According to the Washington Post, President Obama has been hammering at Democratic fundraisers for the past few months that his party always gets “clobbered in midterm elections.” Although the midterm elections are usually regarded as a referendum on the sitting president’s performance, the Washington Post says that Obama is wrong to “BE AFRAID OF THE MIDTERMS!”
But with the president’s approval ratings on key issues according to a new Gallup poll at or below the 2010 lows that resulted in a Republican election landslide, Democrats should “be afraid” of an election wipeout in 2014.
When President Obama was inaugurated in January 2009, his key strengths according to the Gallup polling were expected to be in protecting the nation’s environment, improving the nation’s energy policy, and making America prosperous. A little over five years later, barely half of Americans believe he is doing a good job protecting the environment and only about one in four still believes Obama is doing a good job regarding energy or prosperity. The president’s dismal approval ratings are a mirror image of approval ratings during his first mid-term election, when the Democrats suffered crushing congressional and state legislature defeats.
Since 2009, Obama has suffered a 39% overall decline in his key strengths. But more importantly, the president has suffered a 9% decline since the election in 2012. He now is at the same levels as his first mid-term election in 2010 when the Democrats suffered crushing defeats that saw Republicans take away six governorships, six Senate seats, and 63 House of Representative seats.
But the biggest Republican victory that year was winning 720 state legislative seats and taking control of 22 state legislative chambers; the second largest party victory in the history of the United States. The conquest easily eclipsed the GOP’s 1994 gains when they won a net 500 legislative seats and captured the majority in 20 more legislative bodies. When the dust settled, their 3,941 state legislators represented the highest Republican control since the 4,001 seats they held in 1928 at the height of the Roaring Twenties.
President Obama did get reelected in 2012, but his coat-tails were modest as the Democrats gained back only two Senate seats and six House seats. The Republican’s picked-up one governor and increased their state legislature dominance by adding 34 seats to a recovery high of 3,975, leaving Democrats with just 3,319 seats.
With their dominant control, the Republicans will have an even greater electoral advantage in 2014 after using their state legislature majorities to redistrict federal and municipal district boundaries. The process is referred to as gerrymandering, because the party in power draws districts that favor their party incumbents and candidates.
Midterm elections are usually regarded as a referendum on the sitting president’s performance. The party of an incumbent president in the last 21 midterm elections has lost an average of 30 seats in the House and four Senate seats; in only two of those has the president’s party gained seats in both houses. But Obama’s incentive to increase his party’s sense of urgency seems appropriate after Republican David Jolly, who was trailing Democrat Alex Sink in a Florida special House of Representative election, won in a race that turned out to be a referendum on Obamacare.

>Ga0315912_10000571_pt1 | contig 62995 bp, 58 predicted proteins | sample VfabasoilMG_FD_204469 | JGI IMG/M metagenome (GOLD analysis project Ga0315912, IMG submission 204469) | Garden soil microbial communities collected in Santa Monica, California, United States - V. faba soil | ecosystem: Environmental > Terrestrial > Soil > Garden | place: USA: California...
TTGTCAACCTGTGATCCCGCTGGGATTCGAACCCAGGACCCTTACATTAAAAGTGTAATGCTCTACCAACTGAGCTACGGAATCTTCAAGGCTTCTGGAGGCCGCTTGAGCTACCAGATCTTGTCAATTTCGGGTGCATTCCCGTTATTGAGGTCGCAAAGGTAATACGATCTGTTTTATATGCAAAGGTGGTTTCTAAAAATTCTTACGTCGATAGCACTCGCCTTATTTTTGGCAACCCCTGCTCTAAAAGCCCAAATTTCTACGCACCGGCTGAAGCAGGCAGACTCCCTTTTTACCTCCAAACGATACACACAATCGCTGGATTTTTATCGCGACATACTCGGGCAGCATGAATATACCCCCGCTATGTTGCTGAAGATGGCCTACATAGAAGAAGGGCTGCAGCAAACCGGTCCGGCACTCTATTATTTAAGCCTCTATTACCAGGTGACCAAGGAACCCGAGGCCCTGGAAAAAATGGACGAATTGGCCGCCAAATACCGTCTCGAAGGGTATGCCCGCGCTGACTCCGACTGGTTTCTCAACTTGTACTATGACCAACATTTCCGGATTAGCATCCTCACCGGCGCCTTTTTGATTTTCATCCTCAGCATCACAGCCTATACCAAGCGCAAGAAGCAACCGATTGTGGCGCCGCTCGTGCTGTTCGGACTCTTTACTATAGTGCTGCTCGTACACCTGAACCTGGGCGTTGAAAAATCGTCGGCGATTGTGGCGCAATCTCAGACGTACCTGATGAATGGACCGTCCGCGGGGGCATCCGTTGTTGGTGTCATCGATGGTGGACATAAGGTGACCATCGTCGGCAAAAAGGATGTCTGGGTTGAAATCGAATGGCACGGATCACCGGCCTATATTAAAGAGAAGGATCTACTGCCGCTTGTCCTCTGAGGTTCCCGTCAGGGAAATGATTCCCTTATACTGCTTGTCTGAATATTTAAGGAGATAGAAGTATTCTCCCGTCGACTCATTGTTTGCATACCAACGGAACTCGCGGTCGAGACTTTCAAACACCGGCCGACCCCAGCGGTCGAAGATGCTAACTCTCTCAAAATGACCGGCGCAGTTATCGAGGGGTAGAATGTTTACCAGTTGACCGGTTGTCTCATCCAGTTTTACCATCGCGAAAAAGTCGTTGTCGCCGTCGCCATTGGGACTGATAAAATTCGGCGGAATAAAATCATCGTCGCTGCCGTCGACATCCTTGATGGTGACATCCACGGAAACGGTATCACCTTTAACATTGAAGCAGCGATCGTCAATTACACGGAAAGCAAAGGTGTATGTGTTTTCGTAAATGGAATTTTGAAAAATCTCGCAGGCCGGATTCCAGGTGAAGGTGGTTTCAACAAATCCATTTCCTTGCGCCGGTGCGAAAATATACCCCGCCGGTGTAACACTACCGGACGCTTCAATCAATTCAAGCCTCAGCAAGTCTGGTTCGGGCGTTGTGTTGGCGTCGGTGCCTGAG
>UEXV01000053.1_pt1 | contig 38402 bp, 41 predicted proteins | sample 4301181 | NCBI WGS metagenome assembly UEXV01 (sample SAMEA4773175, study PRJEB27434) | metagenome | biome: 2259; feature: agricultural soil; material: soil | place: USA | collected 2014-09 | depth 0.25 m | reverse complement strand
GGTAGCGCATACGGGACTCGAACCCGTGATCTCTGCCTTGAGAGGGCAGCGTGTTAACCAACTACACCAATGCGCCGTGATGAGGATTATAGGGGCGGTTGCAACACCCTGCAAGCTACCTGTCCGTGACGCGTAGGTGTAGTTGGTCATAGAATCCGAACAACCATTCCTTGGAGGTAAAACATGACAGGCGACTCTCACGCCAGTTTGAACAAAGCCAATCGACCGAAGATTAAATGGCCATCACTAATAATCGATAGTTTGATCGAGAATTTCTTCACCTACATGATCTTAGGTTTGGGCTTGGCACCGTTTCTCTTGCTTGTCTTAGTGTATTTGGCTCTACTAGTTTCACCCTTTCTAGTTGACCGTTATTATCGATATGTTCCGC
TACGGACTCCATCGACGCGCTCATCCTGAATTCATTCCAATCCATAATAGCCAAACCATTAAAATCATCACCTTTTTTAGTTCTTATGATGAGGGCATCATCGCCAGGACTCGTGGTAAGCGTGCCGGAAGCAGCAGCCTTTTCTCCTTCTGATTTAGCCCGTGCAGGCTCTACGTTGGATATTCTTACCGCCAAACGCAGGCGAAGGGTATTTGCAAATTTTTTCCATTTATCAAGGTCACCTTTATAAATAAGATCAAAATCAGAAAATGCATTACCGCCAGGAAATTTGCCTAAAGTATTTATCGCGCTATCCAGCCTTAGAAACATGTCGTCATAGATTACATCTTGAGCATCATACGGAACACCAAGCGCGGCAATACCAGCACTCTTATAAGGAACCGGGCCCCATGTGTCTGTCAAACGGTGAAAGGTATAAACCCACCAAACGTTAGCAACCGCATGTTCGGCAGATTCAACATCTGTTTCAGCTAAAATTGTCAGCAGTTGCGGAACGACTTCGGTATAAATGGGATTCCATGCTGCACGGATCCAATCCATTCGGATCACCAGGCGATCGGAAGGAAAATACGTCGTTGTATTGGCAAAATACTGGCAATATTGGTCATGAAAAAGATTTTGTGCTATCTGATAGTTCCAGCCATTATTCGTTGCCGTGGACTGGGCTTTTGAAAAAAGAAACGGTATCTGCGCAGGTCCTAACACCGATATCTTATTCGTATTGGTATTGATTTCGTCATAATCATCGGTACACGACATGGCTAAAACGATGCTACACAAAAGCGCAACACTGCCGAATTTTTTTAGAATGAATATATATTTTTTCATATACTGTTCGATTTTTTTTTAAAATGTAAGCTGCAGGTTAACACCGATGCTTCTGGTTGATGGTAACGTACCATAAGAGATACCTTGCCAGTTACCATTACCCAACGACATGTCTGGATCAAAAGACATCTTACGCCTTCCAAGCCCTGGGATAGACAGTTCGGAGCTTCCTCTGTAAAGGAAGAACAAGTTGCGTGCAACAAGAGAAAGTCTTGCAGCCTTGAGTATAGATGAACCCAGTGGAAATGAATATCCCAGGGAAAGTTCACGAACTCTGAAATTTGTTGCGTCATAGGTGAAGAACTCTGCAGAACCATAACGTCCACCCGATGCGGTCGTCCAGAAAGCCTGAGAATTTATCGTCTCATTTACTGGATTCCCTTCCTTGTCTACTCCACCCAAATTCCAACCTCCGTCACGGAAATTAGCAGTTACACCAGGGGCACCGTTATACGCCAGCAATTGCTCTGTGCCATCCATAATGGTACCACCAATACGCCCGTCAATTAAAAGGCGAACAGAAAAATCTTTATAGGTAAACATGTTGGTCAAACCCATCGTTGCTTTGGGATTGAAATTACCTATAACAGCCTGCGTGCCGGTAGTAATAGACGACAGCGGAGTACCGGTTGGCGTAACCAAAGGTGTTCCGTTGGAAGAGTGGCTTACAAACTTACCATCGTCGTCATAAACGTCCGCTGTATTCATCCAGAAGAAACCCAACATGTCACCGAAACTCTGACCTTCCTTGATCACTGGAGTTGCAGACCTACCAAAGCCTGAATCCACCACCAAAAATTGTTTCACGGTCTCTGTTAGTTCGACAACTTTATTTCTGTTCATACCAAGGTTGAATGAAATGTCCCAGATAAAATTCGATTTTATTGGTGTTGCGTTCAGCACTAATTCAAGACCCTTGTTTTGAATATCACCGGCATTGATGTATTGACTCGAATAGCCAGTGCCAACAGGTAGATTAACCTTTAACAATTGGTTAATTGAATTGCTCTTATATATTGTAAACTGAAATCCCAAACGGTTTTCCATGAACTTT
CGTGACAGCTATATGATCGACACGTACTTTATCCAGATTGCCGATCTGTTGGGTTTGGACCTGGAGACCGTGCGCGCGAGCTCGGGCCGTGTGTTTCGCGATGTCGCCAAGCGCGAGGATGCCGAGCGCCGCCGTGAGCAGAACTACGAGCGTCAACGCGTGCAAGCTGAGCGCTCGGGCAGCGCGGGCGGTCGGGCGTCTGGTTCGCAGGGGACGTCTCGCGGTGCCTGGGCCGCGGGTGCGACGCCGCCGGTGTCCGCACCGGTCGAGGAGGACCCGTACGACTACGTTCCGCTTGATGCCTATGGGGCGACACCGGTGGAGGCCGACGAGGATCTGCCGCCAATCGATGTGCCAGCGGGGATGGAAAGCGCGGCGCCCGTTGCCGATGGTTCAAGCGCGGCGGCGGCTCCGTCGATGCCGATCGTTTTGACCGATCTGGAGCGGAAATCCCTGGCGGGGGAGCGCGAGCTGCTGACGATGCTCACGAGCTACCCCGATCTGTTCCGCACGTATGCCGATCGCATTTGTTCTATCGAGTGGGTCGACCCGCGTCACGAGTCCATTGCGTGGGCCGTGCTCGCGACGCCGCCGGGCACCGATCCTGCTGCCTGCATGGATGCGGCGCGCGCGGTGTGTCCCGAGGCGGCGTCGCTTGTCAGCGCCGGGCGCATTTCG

The latest Rasmussen Reports national telephone survey poll found that 42% of “Likely U.S. Voters have at least a somewhat favorable view of Obamacare, but 54% view it unfavorably. The real shock is that only 16% have a “Very Favorable” opinion of the new law and 42% with a “Very Unfavorable” one. High unfavorable ratings in elections are the top motivator for get out the vote drives.
The Obama Administration has used 14 Executive Orders to delay implementing certain aspects of Obamacare until after the 2014 mid-term election. But by March 31st, individuals will be been forced to purchase government-approved health insurance or pay a penalty called the “shared responsibility payment.”
Despite the offer of premium subsidies, a new study by Bankrate.com reveals that about “one-third of uninsured Americans are going to remain without coverage and opt to pay the penalty.” In fact, more than half of the uninsured are “unaware of the March 31 deadline.” Even by the Obama Administration calculations, approximately 11 million people are going to be forced to pay a fine for refusing to pay high premiums and the average $5,081 deductible for the cheapest Obamacare individual health plan.
With the president’s key issue approval ratings at or below the 2010 lows that resulted in a Republican mid-term election landslide and Obamacare dissatifaction expected to spike Republican turnout, Democrats should “be afraid” of an election wipeout in 2014.
The author welcomes feedback @ firstname.lastname@example.org
Chriss Street is teaching microeconomic at University of California, Irvine this spring from March 31 – June 8, 2014. Call Student Services at (949) 824-5414 or visit http://unex.uci.edu/courses to enroll!